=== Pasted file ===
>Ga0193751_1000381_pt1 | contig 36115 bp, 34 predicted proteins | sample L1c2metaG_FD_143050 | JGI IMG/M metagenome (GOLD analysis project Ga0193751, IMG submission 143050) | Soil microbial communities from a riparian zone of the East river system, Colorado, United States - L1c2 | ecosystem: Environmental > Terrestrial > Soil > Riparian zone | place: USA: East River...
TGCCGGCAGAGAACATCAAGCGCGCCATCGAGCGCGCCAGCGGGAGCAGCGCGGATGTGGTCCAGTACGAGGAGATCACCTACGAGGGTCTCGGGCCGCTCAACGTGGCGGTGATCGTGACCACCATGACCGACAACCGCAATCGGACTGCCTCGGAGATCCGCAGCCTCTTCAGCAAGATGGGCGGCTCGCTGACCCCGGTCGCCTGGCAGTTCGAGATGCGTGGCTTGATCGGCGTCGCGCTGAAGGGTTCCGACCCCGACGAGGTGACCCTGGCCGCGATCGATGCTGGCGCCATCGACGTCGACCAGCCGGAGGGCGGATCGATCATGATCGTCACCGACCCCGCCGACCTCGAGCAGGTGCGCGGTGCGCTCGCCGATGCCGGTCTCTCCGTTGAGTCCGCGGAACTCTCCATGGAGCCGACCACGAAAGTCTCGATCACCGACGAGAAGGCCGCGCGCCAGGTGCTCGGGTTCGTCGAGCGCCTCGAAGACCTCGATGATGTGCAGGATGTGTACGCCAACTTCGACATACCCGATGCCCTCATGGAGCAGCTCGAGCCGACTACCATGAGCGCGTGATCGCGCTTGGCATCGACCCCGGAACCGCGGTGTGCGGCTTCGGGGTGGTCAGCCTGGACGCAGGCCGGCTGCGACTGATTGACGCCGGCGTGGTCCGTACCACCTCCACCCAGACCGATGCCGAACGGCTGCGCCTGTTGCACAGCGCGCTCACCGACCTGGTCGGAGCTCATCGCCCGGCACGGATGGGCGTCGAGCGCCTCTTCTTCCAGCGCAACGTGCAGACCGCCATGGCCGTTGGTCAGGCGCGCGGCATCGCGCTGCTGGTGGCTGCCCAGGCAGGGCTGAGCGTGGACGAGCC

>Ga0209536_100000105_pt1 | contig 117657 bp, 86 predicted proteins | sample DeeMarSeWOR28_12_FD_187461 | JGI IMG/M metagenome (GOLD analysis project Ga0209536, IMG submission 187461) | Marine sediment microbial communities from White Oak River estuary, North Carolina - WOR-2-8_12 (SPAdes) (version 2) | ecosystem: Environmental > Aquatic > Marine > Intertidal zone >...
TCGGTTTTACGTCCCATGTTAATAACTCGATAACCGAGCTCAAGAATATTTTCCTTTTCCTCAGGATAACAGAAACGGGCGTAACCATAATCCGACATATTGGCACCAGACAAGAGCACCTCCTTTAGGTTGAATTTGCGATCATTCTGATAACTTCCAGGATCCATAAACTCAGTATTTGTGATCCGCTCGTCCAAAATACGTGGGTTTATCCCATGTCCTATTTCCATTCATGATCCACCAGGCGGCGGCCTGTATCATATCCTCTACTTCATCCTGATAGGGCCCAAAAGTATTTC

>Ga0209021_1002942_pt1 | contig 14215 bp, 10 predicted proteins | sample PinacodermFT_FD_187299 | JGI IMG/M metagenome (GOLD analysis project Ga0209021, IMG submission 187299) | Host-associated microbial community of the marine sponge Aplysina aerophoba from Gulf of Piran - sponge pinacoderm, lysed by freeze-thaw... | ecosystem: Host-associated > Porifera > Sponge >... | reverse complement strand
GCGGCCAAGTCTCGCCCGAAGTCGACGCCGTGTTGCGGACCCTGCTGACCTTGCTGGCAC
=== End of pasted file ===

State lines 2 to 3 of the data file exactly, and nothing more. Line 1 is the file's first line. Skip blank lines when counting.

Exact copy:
TGCCGGCAGAGAACATCAAGCGCGCCATCGAGCGCGCCAGCGGGAGCAGCGCGGATGTGGTCCAGTACGAGGAGATCACCTACGAGGGTCTCGGGCCGCTCAACGTGGCGGTGATCGTGACCACCATGACCGACAACCGCAATCGGACTGCCTCGGAGATCCGCAGCCTCTTCAGCAAGATGGGCGGCTCGCTGACCCCGGTCGCCTGGCAGTTCGAGATGCGTGGCTTGATCGGCGTCGCGCTGAAGGGTTCCGACCCCGACGAGGTGACCCTGGCCGCGATCGATGCTGGCGCCATCGACGTCGACCAGCCGGAGGGCGGATCGATCATGATCGTCACCGACCCCGCCGACCTCGAGCAGGTGCGCGGTGCGCTCGCCGATGCCGGTCTCTCCGTTGAGTCCGCGGAACTCTCCATGGAGCCGACCACGAAAGTCTCGATCACCGACGAGAAGGCCGCGCGCCAGGTGCTCGGGTTCGTCGAGCGCCTCGAAGACCTCGATGATGTGCAGGATGTGTACGCCAACTTCGACATACCCGATGCCCTCATGGAGCAGCTCGAGCCGACTACCATGAGCGCGTGATCGCGCTTGGCATCGACCCCGGAACCGCGGTGTGCGGCTTCGGGGTGGTCAGCCTGGACGCAGGCCGGCTGCGACTGATTGACGCCGGCGTGGTCCGTACCACCTCCACCCAGACCGATGCCGAACGGCTGCGCCTGTTGCACAGCGCGCTCACCGACCTGGTCGGAGCTCATCGCCCGGCACGGATGGGCGTCGAGCGCCTCTTCTTCCAGCGCAACGTGCAGACCGCCATGGCCGTTGGTCAGGCGCGCGGCATCGCGCTGCTGGTGGCTGCCCAGGCAGGGCTGAGCGTGGACGAGCC

>Ga0209536_100000105_pt1 | contig 117657 bp, 86 predicted proteins | sample DeeMarSeWOR28_12_FD_187461 | JGI IMG/M metagenome (GOLD analysis project Ga0209536, IMG submission 187461) | Marine sediment microbial communities from White Oak River estuary, North Carolina - WOR-2-8_12 (SPAdes) (version 2) | ecosystem: Environmental > Aquatic > Marine > Intertidal zone >...